It is natural . . . for us to trust in ourselves. It is so natural, and so confirmed by the habits of a lifetime, that no ordinary difficulties or perplexities avail to break us of it. It takes all God can do to root up our self-confidence. He must reduce us to despair; He must bring us to such an extremity that the one voice we have in our hearts, the one voice that cries to us wherever we look round for help, is death, death, death.
It is out of this despair that the superhuman hope is born. It is out of this abject helplessness that the soul learns to look up with new trust to God.
--The Second Epistle to the Corinthians (New York: Armstrong, 1905), 24-25; see here
HT: Sam Storms (p. 211)
The gospel of justification by faith is such a shocker, such an explosion, because it is an absolutely unconditional promise. It is not an 'if-then' kind of statement, but a 'because-therefore' pronouncement: Because Jesus died and rose, your sins are forgiven and you are righteous in the sight of God! It bursts in upon our little world all shut up and barricaded behind our accustomed conditional thinking as some strange comet from goodness knows where, something we can't really seem to wrap our minds around, the logic of which appears closed to us. How can it be entirely unconditional? Isn't it terribly dangerous?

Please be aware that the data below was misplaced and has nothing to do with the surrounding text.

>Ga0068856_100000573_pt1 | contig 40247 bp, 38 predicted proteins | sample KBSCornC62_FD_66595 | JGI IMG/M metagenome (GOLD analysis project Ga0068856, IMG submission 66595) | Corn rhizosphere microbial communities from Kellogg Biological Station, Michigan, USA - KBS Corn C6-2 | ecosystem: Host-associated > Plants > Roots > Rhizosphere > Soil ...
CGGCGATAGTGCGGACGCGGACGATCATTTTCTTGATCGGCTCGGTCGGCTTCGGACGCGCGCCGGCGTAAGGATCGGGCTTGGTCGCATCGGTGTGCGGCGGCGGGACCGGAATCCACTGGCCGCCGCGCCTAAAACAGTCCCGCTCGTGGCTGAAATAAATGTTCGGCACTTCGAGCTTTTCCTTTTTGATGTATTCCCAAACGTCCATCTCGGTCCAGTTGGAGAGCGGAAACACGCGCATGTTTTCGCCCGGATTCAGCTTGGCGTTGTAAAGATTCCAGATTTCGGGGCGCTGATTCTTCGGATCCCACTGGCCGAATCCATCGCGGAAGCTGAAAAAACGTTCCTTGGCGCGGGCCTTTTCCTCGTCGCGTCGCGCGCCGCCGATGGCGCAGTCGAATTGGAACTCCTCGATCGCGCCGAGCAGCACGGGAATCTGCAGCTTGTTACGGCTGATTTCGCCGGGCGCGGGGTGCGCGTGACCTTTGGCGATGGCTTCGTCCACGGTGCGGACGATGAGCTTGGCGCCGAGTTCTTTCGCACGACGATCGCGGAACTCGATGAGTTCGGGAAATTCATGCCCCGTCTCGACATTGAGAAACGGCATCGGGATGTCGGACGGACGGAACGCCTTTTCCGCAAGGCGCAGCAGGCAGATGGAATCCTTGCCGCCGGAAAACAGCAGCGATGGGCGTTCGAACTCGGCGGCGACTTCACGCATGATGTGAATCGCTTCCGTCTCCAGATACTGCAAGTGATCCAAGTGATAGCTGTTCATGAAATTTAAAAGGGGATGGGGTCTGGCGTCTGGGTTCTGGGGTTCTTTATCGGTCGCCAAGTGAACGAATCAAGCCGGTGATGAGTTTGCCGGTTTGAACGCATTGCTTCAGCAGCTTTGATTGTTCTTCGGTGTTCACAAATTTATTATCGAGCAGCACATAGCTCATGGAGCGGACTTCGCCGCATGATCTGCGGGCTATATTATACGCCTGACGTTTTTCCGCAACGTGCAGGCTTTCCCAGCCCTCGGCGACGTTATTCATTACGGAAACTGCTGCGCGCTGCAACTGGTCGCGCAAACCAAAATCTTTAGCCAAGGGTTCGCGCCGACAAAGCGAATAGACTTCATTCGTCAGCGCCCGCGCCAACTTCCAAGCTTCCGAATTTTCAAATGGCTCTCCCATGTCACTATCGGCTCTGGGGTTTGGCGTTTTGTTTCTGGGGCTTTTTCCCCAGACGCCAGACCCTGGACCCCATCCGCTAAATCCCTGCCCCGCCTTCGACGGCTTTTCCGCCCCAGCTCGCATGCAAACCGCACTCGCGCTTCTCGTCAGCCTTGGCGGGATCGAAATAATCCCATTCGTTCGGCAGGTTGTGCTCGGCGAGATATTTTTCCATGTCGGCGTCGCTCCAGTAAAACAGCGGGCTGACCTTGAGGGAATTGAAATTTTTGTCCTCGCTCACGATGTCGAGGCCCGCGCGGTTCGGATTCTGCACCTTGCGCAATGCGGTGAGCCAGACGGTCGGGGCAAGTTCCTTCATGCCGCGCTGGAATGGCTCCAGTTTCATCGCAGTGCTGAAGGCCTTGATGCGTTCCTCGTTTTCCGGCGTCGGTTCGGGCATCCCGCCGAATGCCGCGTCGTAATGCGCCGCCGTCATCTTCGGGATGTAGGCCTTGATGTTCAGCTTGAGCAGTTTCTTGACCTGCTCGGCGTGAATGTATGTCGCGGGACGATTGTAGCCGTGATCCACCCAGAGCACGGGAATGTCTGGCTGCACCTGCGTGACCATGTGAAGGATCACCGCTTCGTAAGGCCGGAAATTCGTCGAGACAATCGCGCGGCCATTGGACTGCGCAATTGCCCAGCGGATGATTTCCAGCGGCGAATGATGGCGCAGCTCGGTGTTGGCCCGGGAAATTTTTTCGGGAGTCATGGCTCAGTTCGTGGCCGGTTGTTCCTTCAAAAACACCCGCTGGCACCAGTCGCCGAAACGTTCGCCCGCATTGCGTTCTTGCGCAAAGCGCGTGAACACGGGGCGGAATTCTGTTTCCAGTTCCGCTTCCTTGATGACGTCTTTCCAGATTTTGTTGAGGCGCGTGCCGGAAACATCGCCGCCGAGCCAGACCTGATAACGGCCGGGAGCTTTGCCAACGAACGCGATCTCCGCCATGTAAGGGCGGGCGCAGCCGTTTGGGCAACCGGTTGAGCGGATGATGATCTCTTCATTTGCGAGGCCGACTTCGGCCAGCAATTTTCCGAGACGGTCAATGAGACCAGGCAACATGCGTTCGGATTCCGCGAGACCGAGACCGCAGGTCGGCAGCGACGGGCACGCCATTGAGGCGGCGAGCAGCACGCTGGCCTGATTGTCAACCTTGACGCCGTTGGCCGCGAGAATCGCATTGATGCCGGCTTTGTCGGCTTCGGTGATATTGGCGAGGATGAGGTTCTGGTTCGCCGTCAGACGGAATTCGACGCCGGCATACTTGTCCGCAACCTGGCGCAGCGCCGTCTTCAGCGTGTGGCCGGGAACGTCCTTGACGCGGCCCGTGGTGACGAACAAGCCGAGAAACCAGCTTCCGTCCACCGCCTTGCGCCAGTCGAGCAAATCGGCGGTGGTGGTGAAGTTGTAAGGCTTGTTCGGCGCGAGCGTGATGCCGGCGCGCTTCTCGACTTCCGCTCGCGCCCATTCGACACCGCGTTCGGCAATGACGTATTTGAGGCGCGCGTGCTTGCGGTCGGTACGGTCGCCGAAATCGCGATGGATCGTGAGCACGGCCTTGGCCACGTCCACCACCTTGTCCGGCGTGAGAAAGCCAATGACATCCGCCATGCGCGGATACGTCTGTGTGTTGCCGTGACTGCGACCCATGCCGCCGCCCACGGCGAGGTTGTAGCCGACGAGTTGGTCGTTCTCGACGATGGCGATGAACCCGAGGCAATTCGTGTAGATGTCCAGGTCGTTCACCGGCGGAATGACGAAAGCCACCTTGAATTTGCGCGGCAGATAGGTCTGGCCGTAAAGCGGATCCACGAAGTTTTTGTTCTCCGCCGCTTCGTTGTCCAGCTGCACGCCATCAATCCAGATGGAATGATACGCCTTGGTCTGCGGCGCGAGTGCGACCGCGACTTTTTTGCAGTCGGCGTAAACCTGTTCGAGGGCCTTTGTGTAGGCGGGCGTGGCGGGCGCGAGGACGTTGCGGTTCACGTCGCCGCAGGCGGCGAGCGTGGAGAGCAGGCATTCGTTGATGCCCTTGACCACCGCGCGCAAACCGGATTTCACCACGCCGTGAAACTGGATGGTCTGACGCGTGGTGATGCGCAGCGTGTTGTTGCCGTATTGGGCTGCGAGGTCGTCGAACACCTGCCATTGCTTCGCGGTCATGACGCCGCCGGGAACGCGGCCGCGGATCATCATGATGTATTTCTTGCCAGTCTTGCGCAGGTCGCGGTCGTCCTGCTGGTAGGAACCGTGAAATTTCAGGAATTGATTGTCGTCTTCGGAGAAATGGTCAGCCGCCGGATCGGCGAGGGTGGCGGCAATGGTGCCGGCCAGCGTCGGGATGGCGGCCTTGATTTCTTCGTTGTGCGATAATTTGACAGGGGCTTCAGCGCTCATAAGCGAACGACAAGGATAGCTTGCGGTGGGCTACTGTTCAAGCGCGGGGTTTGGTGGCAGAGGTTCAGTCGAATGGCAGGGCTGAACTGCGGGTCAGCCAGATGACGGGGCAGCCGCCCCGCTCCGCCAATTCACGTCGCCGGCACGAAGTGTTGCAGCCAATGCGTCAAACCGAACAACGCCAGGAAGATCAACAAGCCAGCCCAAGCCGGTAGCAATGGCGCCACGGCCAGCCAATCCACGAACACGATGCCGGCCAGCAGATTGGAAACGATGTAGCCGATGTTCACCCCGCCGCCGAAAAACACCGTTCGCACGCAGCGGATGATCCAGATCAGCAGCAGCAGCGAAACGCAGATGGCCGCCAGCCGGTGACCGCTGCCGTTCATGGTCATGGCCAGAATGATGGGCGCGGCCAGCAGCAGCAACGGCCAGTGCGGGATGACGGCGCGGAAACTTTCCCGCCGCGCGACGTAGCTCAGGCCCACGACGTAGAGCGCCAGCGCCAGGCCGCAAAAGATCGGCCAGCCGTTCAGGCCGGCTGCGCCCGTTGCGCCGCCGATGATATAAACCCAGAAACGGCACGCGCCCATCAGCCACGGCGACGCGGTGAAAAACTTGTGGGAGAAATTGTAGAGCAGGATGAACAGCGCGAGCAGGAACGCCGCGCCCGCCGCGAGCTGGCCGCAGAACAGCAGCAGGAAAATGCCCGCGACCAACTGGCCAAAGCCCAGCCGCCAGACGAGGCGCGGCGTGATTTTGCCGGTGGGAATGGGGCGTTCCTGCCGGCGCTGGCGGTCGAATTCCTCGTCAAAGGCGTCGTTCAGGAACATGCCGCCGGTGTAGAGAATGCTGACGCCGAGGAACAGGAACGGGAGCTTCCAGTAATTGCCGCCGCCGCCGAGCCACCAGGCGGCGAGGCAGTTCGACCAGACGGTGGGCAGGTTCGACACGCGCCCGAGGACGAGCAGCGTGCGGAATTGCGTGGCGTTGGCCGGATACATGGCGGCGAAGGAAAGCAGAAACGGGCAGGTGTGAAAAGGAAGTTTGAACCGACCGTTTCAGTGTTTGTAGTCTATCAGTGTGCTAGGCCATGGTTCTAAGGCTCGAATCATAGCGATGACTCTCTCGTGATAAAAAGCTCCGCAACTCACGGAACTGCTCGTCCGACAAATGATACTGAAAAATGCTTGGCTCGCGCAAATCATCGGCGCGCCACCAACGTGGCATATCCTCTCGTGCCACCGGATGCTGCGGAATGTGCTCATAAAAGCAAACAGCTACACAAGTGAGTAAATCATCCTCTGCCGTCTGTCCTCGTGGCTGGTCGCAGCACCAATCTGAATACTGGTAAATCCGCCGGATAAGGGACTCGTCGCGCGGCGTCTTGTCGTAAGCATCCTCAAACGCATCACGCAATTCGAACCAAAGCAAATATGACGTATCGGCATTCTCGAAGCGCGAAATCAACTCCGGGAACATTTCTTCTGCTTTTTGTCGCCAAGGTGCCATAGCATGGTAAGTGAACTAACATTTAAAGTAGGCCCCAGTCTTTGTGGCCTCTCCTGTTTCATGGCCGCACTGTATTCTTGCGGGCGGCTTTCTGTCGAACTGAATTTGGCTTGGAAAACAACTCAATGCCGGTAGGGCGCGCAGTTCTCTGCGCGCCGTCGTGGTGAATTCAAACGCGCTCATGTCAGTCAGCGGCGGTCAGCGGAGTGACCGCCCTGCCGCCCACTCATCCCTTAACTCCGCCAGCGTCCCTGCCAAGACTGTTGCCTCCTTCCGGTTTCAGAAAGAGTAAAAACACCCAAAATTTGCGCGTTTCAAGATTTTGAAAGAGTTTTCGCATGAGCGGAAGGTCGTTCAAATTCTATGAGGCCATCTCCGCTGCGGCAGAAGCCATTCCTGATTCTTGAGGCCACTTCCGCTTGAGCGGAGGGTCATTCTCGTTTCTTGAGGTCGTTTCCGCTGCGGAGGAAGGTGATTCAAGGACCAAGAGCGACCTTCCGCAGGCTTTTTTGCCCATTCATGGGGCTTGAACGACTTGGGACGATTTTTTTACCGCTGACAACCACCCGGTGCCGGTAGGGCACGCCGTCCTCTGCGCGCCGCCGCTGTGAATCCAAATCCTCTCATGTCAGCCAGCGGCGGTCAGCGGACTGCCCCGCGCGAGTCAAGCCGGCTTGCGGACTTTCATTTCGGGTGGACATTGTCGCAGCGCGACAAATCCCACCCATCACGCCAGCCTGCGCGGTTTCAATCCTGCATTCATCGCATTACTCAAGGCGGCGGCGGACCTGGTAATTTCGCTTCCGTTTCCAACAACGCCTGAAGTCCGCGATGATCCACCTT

. . . [W]e really are sealed up in the prison of our conditional thinking. It is terribly difficult for us to get out, and even if someone batters down the door and shatters the bars, chances are we will stay in the prison anyway! We always seem to want to hold out for something somehow, that little bit of something, and we do it with a passion and anxiety that betrays its true source--the Old Adam that just does not want to lose control.
--Gerhard Forde, Justification by Faith: A Matter of Death and Life (Fortress 1982), 24; italics original
In a rabbinic prayer, for example, a Jewish man would thank God that he was neither a Gentile nor a slave nor a woman.
Explicitly, these are the three very barriers Paul breaks down in Galatians 3:28--in Christ Jesus 'there is neither Jew nor Greek, there is neither slave nor free, there is neither male nor female.'